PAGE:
Behind the Design of Williamsburg’s Bathhouse

Co-owners Travis Talmadge and Jason Goodman on their spa for the future in a century-old building

Williamsburg’s aptly named, recently opened Bathhouse—in a renovated 1930s soda factory that was once home to the Brooklyn Bottling Company and Dr. Brown’s Soda—has been renovated and designed by co-founders Travis Talmadge and Jason Goodman in collaboration with Jennifer Carpenter of Verona Carpenter Architects. The space meticulously preserves many of the original elements including the vaulted ceilings, original brickwork and a 100-foot-tall smokestack that now serves as a private ritual bath area. A striking custom concrete walkway flanked by giant infinity mirrored boxes leads guests through well-appointed locker room areas before descending to the 6,500-square-foot subterranean bathhouse.

At the forefront of the space is a custom dark aqua and white Roman bathhouse-inspired mural created by Brooklyn-based artist and illustrator Amit Greenberg. Various cedar wood saunas and a steam room with custom lighting inspired by the night sky activate the space, creating an ambiance that is social and also meditative. Also included are 10 treatment rooms with original ceilings and many eclectic design touches such as kilim rugs, tribal masks, and vintage anatomical illustrations. Hidden away in a quiet corner of the women’s locker area, one can find a ritual room with a single cast iron bathtub at the base of an illuminated 100-foot-tall brick smokestack.

Co-founders Travis Talmadge and Jason Goodman were instrumental in the design process. We sought their additional insight on each space within.

How did you choose the space?

Travis Talmadge: We knew that Williamsburg was the right neighborhood for us; the community here is so focused on fitness, mindfulness and design. We also knew that we wanted to be in an old building with great bones. We have a very modern vision as to what a bathhouse can be: blending the latest technology and modalities with techniques like sauna that go back thousands of years. So for us, an old building shell with a very modern interior was an obvious and natural fit. Just so happens, there are fewer and fewer post industrial buildings laying around in NYC’s great neighborhoods nowadays.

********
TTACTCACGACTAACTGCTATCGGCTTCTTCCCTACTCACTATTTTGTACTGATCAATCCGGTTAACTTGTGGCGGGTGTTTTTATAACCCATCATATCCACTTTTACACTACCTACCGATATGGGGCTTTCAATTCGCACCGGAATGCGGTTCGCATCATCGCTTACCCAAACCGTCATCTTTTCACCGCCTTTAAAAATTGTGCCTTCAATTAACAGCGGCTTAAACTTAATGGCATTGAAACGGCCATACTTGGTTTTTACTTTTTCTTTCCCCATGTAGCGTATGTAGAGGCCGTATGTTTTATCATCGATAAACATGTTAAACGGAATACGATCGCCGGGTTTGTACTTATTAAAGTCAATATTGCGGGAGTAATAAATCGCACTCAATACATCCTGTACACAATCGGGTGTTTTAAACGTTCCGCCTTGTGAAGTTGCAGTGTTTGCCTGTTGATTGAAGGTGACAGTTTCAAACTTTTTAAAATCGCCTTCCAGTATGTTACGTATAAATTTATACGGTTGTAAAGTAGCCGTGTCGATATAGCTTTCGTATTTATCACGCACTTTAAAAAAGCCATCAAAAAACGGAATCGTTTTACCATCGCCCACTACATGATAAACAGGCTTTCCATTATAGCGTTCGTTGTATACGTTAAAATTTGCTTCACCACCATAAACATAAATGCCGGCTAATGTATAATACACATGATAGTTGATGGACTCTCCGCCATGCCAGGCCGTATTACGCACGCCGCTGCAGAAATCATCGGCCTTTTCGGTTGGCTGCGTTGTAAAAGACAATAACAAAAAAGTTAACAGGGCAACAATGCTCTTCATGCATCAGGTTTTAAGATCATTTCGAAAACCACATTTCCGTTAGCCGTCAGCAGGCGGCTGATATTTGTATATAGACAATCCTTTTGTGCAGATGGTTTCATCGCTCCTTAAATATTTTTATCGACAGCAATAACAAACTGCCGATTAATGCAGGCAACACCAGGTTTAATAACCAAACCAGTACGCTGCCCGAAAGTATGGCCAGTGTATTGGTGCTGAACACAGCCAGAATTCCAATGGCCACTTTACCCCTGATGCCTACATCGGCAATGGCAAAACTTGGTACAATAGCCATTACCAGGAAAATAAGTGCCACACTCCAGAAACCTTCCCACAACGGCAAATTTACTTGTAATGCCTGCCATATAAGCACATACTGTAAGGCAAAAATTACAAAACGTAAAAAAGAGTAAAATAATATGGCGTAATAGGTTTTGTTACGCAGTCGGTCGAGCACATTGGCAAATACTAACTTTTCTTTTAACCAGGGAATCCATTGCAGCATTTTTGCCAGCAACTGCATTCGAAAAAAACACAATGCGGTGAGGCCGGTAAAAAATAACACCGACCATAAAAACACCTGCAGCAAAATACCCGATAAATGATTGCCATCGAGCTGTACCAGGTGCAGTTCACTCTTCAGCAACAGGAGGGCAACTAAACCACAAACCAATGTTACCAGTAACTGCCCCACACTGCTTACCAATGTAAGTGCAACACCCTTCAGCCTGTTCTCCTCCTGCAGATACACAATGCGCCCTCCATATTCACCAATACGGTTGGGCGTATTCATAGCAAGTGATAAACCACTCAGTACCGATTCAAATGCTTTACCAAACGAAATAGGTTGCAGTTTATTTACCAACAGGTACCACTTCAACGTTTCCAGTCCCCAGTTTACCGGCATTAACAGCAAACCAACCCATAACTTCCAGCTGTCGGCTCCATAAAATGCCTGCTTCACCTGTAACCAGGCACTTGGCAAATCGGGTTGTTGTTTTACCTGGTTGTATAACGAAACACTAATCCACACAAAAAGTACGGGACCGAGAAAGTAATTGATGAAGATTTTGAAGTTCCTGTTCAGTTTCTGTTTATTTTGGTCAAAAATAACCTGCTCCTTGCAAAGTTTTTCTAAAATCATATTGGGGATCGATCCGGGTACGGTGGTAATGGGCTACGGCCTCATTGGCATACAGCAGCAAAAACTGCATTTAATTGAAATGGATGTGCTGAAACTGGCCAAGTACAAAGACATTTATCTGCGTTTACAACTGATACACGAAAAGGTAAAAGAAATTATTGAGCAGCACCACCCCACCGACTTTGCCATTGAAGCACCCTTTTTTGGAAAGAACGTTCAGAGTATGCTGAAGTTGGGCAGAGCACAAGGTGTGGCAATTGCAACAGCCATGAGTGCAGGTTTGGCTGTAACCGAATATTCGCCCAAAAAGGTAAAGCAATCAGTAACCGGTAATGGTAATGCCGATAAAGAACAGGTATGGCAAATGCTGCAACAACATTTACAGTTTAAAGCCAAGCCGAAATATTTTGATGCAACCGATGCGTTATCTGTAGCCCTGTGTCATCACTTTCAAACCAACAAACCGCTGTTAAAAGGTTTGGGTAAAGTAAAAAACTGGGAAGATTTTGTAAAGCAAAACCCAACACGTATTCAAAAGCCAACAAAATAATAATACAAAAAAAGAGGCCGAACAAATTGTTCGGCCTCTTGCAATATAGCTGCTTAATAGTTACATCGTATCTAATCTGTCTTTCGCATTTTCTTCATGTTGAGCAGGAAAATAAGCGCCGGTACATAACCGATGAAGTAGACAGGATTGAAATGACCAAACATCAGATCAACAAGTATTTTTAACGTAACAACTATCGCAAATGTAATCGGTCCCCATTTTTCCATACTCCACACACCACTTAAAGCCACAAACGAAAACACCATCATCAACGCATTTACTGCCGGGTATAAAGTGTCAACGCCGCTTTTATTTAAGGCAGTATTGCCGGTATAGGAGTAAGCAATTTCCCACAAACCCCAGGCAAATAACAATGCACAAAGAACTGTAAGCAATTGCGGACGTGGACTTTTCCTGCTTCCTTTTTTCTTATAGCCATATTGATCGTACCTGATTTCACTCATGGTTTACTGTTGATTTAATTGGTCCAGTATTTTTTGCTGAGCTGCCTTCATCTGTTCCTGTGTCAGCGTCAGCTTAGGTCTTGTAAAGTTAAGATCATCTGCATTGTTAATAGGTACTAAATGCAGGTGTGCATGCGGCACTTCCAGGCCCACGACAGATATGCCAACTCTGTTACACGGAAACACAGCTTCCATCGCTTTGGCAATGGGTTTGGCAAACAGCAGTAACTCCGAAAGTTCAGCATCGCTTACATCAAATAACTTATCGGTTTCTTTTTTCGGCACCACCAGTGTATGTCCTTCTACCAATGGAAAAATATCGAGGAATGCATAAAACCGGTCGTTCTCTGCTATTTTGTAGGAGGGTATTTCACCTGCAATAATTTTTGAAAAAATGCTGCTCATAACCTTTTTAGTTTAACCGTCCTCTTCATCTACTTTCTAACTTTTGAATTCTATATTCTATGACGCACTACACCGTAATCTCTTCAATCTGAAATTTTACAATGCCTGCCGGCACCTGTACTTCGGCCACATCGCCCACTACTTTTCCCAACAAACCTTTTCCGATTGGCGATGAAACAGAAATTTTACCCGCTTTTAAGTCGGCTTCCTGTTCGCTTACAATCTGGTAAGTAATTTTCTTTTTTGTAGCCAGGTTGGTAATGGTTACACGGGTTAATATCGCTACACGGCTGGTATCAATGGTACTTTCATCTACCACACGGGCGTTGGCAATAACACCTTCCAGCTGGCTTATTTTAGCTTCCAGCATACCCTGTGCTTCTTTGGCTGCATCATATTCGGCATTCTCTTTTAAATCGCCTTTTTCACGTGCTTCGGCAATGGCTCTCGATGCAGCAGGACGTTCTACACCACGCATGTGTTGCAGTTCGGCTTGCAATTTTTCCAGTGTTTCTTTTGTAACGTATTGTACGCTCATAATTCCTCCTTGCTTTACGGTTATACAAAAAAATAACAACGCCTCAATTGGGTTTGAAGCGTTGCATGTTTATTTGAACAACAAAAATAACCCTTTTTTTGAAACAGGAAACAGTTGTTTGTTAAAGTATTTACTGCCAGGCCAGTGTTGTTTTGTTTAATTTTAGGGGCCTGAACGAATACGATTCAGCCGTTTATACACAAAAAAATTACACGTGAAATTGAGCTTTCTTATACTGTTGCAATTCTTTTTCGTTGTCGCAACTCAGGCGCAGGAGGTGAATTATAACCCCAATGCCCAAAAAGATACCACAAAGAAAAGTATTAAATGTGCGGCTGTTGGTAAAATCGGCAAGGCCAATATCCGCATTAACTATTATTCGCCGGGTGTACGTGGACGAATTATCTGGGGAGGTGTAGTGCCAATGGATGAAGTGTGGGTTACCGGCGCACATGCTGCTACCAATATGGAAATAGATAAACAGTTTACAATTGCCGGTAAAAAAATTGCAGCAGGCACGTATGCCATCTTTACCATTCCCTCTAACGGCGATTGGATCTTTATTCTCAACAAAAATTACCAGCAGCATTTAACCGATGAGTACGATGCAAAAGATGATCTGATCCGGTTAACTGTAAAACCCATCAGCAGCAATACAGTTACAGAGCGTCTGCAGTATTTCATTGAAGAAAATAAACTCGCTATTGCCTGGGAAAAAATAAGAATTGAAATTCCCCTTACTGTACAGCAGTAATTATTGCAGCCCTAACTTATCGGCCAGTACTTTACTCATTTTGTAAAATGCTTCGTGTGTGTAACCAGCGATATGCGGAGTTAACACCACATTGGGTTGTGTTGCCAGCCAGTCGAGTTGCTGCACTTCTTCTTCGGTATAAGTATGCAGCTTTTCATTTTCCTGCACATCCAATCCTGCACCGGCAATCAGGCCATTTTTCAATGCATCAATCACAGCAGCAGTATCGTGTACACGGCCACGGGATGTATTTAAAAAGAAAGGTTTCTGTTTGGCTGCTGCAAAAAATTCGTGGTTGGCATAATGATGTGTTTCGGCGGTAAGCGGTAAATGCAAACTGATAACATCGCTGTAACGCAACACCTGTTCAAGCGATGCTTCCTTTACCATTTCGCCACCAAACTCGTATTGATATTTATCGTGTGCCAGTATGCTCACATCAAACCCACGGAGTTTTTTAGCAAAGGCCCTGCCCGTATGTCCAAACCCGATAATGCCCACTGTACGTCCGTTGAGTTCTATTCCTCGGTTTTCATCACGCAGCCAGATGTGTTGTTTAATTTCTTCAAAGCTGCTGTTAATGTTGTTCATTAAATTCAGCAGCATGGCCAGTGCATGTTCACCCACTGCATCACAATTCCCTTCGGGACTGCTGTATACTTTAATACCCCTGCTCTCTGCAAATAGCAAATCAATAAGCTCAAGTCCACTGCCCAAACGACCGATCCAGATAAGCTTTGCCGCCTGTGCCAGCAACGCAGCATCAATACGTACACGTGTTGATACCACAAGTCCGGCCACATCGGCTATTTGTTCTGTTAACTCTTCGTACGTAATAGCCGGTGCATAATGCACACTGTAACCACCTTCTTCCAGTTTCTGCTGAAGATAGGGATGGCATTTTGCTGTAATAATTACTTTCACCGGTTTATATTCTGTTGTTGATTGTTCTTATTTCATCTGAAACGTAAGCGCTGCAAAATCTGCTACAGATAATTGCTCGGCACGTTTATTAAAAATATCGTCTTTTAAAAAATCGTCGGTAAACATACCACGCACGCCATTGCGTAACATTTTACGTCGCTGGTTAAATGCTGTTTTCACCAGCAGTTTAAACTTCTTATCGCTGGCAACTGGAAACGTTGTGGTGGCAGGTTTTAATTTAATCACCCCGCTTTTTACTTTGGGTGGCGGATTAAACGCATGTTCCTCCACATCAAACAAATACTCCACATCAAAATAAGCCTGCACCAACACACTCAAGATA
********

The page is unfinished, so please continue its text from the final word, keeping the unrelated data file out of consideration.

Tell us about the process of converting the space.

Jason Goodman: The building is over 100 years old and hadn’t been occupied in decades, so it was a process to modernize it for our use. The most difficult part was hand-digging the pools and removing all the old machine parts that were buried in the floor. We also came across a boulder in the soil where the hot pool is now that was the size of a Volkswagen. We had to buy a micro-blaster to detonate the boulders in order to break them up into pieces that were small enough to move.

What other bathhouses in the world inspired the design?

TT + JG: We tried to take our favorites from everywhere: we love the character of European bathhouses, the marble of the Turkish hammams, and the clean design from the Japanese onsen. Ultimately, we used those for inspiration but wanted to give this space its own identity entirely and the result is a very modern design inside an otherwise vintage space. The bathhouse is really a product of old and new. We have an experience centered around ancient rituals in a modern, clean space. The design reflects that and literally is a modern build-out inside an old factory. The result is a mix of clean lines and high-end materials with some existing brutalist textures. The whole space features a lot of contrast.

How were the color palettes and materials chosen?

TT + JG: Bathhouse is an elemental place, a place to tap into the fundamental humanity inside all of us. We wanted to keep the design very elemental and simple as well as sticking to natural materials, black and white.

What mood were you hoping to reflect in the design?

JG: A bathhouse from the future—elemental, modern, and intuitive. From our perspective, great design means a space that needs no explanation. You know where to go and what to do, just very natural from a usability perspective.

Images by Adrian Gaut